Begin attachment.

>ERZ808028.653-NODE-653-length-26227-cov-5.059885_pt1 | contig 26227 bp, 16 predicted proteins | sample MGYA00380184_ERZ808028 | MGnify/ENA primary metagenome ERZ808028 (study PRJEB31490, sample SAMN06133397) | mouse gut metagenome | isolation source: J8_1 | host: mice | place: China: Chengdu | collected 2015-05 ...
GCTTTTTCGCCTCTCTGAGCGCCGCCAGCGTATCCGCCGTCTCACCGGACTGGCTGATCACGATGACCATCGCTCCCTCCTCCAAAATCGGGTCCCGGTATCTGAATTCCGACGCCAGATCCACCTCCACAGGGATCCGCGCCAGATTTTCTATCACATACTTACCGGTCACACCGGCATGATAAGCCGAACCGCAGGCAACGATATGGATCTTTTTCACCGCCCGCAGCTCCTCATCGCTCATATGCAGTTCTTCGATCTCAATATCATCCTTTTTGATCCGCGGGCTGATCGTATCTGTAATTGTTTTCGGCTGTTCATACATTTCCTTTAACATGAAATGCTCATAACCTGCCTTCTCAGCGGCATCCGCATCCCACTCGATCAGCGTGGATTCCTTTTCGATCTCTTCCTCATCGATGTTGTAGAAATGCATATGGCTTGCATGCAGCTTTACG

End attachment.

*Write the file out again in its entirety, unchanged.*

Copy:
>ERZ808028.653-NODE-653-length-26227-cov-5.059885_pt1 | contig 26227 bp, 16 predicted proteins | sample MGYA00380184_ERZ808028 | MGnify/ENA primary metagenome ERZ808028 (study PRJEB31490, sample SAMN06133397) | mouse gut metagenome | isolation source: J8_1 | host: mice | place: China: Chengdu | collected 2015-05 ...
GCTTTTTCGCCTCTCTGAGCGCCGCCAGCGTATCCGCCGTCTCACCGGACTGGCTGATCACGATGACCATCGCTCCCTCCTCCAAAATCGGGTCCCGGTATCTGAATTCCGACGCCAGATCCACCTCCACAGGGATCCGCGCCAGATTTTCTATCACATACTTACCGGTCACACCGGCATGATAAGCCGAACCGCAGGCAACGATATGGATCTTTTTCACCGCCCGCAGCTCCTCATCGCTCATATGCAGTTCTTCGATCTCAATATCATCCTTTTTGATCCGCGGGCTGATCGTATCTGTAATTGTTTTCGGCTGTTCATACATTTCCTTTAACATGAAATGCTCATAACCTGCCTTCTCAGCGGCATCCGCATCCCACTCGATCAGCGTGGATTCCTTTTCGATCTCTTCCTCATCGATGTTGTAGAAATGCATATGGCTTGCATGCAGCTTTACG